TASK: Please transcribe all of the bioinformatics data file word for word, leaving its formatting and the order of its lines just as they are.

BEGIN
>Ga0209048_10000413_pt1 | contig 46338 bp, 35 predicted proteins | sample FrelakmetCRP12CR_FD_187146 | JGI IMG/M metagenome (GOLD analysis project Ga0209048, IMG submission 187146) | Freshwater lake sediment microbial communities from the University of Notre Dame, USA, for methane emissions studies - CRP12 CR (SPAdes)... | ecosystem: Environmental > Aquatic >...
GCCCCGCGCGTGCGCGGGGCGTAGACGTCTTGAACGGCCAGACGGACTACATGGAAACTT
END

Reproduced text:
>Ga0209048_10000413_pt1 | contig 46338 bp, 35 predicted proteins | sample FrelakmetCRP12CR_FD_187146 | JGI IMG/M metagenome (GOLD analysis project Ga0209048, IMG submission 187146) | Freshwater lake sediment microbial communities from the University of Notre Dame, USA, for methane emissions studies - CRP12 CR (SPAdes)... | ecosystem: Environmental > Aquatic >...
GCCCCGCGCGTGCGCGGGGCGTAGACGTCTTGAACGGCCAGACGGACTACATGGAAACTT